That error message is trying to tell you that the model isn’t deploying to Kubernetes. Once you’ve deployed Charmed k8s, you need to then run juju add-k8s to register it with the controller. You can then create a k8s model
The model you are deploying to is the model for managing the k8s cluster itself, not workloads in the cluster. ie the underlying cloud is MAAS, and charmed k8s is itself a workload deployed to that MAAS cloud.
What you need to do is use the add-k8s command to create a new “cloud” in the controller representing the k8s cluster. You’ll need to ensure you’ve created a default Storage Class and then, assuming your kubeconfig is in the standard place, juju add-k8s myk8s. Or you can pipe kubeconfig to add-k8s: cat kubeconfig | juju add-k8s myk8s. See juju help add-k8s for more examples.
Once the k8s cluster is registered with the controller, you can then add a model to it and deploy your k8s charms to that new k8s model. For gitlab, you’ll also need to deploy the mariadb charm and relate it so gitlab has a suitable backend.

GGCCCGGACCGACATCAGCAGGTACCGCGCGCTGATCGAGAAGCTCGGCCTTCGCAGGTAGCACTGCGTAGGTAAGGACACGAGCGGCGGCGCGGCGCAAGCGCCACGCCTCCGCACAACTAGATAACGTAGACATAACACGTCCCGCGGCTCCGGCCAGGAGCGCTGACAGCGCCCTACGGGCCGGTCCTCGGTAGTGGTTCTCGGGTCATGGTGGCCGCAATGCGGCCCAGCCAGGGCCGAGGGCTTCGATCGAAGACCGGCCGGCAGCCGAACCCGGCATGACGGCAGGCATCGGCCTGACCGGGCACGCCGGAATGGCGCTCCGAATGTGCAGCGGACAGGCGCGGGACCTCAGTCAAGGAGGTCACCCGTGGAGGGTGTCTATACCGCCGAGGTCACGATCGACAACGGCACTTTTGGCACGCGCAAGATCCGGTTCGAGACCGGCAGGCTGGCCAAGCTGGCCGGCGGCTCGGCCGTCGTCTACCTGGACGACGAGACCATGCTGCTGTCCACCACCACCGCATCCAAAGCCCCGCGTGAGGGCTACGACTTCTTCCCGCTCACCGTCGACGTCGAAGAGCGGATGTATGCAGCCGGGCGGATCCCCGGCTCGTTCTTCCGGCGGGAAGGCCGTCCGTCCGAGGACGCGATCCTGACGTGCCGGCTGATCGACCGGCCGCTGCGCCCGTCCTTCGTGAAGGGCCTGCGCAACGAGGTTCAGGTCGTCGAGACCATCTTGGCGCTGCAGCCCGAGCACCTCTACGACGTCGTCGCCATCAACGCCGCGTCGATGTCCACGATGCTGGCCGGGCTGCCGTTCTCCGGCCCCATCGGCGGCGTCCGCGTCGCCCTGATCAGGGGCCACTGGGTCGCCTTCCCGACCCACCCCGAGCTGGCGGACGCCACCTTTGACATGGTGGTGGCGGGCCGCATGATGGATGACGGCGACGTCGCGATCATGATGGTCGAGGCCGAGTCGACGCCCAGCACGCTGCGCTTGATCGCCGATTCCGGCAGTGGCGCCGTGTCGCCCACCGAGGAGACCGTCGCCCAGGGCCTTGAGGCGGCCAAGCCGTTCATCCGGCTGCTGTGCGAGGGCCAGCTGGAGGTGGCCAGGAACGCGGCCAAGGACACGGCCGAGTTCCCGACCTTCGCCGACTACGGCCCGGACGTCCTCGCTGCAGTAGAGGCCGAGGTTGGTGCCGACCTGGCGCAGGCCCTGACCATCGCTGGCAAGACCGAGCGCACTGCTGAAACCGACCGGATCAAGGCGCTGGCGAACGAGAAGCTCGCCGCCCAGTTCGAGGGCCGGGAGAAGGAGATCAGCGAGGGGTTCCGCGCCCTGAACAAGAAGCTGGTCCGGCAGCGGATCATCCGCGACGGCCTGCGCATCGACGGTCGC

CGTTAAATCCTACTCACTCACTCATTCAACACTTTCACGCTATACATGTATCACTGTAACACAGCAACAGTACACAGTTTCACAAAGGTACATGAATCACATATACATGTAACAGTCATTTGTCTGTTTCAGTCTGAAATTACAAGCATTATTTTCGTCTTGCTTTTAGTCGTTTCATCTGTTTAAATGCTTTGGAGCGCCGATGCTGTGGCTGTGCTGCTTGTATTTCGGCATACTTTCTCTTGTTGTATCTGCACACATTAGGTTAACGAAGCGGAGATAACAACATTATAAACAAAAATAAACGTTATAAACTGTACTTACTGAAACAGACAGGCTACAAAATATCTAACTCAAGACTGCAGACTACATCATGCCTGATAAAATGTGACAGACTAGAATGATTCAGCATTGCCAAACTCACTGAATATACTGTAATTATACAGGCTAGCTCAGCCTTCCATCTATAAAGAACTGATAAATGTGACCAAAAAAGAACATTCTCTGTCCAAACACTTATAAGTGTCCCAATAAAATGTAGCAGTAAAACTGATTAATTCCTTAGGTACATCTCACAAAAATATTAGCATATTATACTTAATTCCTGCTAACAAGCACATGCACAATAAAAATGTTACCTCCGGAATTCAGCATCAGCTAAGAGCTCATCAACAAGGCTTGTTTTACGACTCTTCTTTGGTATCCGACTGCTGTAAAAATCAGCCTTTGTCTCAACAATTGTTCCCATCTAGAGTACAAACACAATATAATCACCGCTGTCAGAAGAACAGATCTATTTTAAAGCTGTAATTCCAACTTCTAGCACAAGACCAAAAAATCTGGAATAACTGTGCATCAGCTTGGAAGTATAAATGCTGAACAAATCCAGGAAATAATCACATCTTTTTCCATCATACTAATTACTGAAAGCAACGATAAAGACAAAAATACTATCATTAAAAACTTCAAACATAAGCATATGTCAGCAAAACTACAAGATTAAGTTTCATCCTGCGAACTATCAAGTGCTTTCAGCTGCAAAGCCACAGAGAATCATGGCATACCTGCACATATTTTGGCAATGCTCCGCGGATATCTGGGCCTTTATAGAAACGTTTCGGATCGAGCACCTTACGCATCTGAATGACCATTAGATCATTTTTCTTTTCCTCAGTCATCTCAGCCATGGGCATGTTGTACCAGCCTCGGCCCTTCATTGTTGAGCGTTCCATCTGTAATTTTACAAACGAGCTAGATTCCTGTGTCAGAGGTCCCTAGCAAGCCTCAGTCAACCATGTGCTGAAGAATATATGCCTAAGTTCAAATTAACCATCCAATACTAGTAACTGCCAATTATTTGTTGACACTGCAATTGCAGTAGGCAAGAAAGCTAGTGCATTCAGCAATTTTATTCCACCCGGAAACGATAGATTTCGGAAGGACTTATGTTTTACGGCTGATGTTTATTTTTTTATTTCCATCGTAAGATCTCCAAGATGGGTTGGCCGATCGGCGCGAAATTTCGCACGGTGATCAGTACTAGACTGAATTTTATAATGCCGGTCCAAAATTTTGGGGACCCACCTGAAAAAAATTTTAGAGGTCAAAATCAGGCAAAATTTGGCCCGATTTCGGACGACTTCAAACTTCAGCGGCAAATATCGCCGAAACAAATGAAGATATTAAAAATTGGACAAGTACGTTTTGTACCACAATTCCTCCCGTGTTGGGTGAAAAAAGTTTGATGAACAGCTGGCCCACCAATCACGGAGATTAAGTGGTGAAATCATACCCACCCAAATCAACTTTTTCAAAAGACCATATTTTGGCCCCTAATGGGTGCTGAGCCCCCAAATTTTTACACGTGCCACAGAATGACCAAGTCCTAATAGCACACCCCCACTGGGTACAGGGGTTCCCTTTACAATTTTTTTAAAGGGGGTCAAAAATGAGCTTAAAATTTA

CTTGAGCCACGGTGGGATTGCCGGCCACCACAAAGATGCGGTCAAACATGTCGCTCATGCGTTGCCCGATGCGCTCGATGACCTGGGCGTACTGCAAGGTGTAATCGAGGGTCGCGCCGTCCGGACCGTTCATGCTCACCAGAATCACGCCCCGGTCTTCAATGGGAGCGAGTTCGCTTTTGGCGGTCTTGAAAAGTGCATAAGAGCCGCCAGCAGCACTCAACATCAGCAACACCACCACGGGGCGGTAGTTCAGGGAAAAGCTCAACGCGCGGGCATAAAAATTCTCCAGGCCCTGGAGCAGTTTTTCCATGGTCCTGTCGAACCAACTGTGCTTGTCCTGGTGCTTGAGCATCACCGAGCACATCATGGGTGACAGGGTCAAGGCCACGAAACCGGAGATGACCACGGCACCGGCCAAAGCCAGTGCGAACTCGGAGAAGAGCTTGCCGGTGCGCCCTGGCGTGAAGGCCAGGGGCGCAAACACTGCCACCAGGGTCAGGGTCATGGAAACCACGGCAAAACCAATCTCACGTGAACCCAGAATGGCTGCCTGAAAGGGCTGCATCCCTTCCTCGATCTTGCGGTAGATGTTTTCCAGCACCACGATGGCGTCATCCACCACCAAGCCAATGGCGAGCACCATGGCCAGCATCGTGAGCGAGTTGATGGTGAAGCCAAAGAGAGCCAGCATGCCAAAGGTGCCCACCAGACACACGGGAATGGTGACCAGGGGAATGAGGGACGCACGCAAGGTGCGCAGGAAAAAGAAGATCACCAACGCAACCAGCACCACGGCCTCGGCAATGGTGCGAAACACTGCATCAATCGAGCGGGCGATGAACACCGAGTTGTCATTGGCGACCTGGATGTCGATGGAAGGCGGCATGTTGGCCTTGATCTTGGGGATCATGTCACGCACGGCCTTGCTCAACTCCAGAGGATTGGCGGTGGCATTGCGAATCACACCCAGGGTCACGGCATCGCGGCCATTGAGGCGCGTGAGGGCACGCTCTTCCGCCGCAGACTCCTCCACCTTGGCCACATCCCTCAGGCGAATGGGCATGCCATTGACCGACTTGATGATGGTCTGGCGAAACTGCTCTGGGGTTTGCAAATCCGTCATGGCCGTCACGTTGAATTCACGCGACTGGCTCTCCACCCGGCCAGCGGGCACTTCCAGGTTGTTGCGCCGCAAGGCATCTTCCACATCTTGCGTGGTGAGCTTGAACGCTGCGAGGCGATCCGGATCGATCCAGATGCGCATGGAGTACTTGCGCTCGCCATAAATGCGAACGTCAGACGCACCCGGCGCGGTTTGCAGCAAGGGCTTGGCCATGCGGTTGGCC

See Getting Started
It talks about CK deployed to AWS, but it’s a similar concept when using MAAS.
I added the storage to K8s the regular way I do it without Juju by just using kubectl and rook (rook.io). I am now able to add the k8s substrate it seems and things are humming along. It would have been ideal to use Juju to set up the storage, though.
One thing to check is that the client from which you bootstrap has connectivity to the machine which has been started to run the Juju controller. The client needs to be ave to connect to port 17070.
If all looks ok on that front, you can run bootstrap with --keep-broken and Juju will keep the instance running even after bootstrap fails. Then you can ssh in and inspect thing like the cloud-init log to see if there’s any errors which would point to reasons why the Juju agent might not be run.